The personhood of a human fetus is not a mere academic question. If the fetus is a person, then it is protected from abortion by the Fifth and 14th Amendments to the U.S. Constitution, which command the government to protect equally the lives of all people. But Roe did not stop with the personhood issue. It also decreed that the states may not regulate abortions in the first trimester of a woman’s pregnancy, may regulate in the second trimester only for the health of the mother and may prohibit or permit abortions in the third trimester.

Yet here is the kicker, which has been below the Roe radar screen while 55 million babies have had their lives snuffed out in the past 46 years. Roe decreed that all states must permit abortions at any time in the pregnancy if necessary to save the life or preserve the health of the mother. Pregnancies that threaten the life of the mother are extremely rare, thanks to modern medicine. However, thanks to Roe’s little-known companion case, Doe v. Bolton, the phrase “the health of the mother” can mean the physical, mental, psychological or emotional health of and (inexplicably) the age of the mother.

The dirty secret of abortion law is that mothers and abortion physicians may legally let unwanted babies born alive suffer and die with impunity. What about personhood? Isn’t a living baby a person entitled to the equal protection of the laws? Under the natural law, yes. Under the Constitution, yes. Under Roe v. Wade and Doe v. Bolton, no.

No society that permits the active or passive killing of people because they are unwanted can long survive. No society that defines away personhood has any claim to knowing right from wrong. Whose personhood will the government define away next?

Andrew P. Napolitano, a former judge of the Superior Court of New Jersey, is a regular contributor to The Washington Times. He is the author of nine books on the U.S. Constitution.


5. ‘Zero tolerance’ doesn’t seem an inflated expectation for pope’s summit.

By John L. Allen Jr., Editor, Crux, February 7, 2019

Twice now, and with ascending levels of authority, we’ve been cautioned not to expect too much from the summit on clerical sexual abuse Pope Francis has called for Feb. 21-24 for the presidents of bishops’ conferences around the world.

First came the Vatican’s new editorial director, veteran Italian journalist Andrea Tornielli, who penned a Jan. 10 editorial complaining of media “hype” over the meeting, quipping that it’s being covered as if it were “halfway between a council and a conclave.”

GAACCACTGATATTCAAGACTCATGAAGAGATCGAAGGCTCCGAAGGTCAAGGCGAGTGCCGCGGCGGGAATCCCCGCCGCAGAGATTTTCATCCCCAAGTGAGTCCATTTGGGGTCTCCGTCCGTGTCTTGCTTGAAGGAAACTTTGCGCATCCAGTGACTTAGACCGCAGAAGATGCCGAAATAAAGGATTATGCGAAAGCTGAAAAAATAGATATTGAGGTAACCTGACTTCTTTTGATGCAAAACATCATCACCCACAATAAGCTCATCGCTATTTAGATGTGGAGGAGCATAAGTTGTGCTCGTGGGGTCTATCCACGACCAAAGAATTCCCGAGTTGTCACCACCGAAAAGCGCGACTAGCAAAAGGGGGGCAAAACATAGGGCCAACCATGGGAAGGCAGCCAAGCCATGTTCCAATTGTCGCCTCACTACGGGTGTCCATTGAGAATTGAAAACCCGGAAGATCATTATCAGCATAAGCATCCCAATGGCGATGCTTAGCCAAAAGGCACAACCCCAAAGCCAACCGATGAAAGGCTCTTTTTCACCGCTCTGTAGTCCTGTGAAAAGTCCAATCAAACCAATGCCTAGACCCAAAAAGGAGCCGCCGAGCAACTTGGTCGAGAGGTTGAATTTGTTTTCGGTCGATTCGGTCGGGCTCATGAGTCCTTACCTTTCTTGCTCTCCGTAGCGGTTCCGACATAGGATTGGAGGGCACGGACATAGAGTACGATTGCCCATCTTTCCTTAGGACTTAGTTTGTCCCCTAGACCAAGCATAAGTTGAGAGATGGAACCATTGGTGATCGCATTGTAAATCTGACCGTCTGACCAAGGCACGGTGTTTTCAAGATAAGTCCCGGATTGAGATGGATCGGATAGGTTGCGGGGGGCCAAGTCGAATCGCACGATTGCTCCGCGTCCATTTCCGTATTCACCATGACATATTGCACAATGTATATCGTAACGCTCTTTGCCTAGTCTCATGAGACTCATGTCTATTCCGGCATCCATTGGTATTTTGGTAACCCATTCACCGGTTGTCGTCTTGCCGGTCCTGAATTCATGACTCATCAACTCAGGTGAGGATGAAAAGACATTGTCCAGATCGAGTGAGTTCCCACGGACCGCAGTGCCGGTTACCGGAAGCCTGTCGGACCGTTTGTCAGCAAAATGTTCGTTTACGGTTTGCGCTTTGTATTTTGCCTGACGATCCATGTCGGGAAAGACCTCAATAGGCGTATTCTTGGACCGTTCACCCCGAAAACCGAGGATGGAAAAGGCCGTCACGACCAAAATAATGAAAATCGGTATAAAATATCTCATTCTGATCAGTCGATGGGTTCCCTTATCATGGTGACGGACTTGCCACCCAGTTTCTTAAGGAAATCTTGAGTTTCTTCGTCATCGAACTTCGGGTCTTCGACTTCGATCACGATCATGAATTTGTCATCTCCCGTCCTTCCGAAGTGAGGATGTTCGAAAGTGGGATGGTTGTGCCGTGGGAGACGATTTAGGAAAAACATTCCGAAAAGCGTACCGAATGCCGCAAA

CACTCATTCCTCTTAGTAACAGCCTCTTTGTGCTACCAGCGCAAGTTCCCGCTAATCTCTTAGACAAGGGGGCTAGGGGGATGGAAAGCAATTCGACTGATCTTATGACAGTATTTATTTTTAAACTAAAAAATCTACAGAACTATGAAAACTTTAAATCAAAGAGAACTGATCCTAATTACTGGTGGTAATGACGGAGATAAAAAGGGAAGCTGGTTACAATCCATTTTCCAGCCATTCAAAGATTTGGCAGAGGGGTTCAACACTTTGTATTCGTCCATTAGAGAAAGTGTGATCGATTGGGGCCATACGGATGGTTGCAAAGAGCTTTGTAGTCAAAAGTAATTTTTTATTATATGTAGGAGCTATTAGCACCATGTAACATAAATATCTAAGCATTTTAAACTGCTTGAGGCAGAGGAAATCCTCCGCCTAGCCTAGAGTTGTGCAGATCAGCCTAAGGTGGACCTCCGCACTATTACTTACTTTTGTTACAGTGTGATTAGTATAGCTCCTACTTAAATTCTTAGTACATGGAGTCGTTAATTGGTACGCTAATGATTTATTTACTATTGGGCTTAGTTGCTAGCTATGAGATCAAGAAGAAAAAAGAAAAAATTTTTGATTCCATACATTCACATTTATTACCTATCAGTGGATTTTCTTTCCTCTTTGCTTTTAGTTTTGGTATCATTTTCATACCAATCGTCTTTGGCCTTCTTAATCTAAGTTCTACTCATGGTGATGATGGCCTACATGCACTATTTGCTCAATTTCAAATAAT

Then on his way home from World Youth Day in Panama in late January, Francis waded into the fray during an in-flight news conference.

“Let me say that I’ve perceived expectations that are a little inflated,” he said. “We need to deflate those expectations.”

To some extent, these efforts to frame expectations are completely reasonable, because it is artificial to expect three days in Rome to change the world. Further, since so much of the action in the anti-abuse effort is local, success will rise or fall not on what happens here, but in the various places to which these bishops must return.

Reasonable people likely would agree that expecting the pope to uphold his own public commitments hardly seems “inflated.”

In less than a month, we’ll find out whether Francis thinks so too.


6. Religious leaders applaud pope’s UAE trip, but want to see next steps. 

By Inés San Martín, Crux, February 7, 2019

Pope Francis on Tuesday concluded the first-ever papal visit to the United Arab Emirates and the Arabian Peninsula, and many of the 700 religious leaders who were on hand agreed in calling the event “historic,” while also acknowledging that it remains just one step of the many that need to be taken.

“I feel this is a historic visit, because it’s the beginning of a new era,” Imam Mohamad Bashar Arafat told Crux at the closing of the “Human Fraternity” interreligious summit that took place Feb. 3-4 in Abu Dhabi, United Arab Emirates.

Born and educated in Damascus, Syria, Arafat today is the president of the U.S.-based Civilizations Exchange and Cooperation Foundation.

Cardinal Joseph Coutts from Pakistan said he was “very impressed” with the meeting in the UAE, adding that the religious freedom he first encountered in this country 37 years ago, when he served as a pastor for the Pakistani community, continues. He noted that of the seven emirates that compose the country, all have at least one church, with the lands donated by the ruling family.

Speaking about the conference itself, he highlighted the theme: Human fraternity.


7. Wojtyłan Fantasies, Revisited.

By George Weigel, First Things, February 7, 2019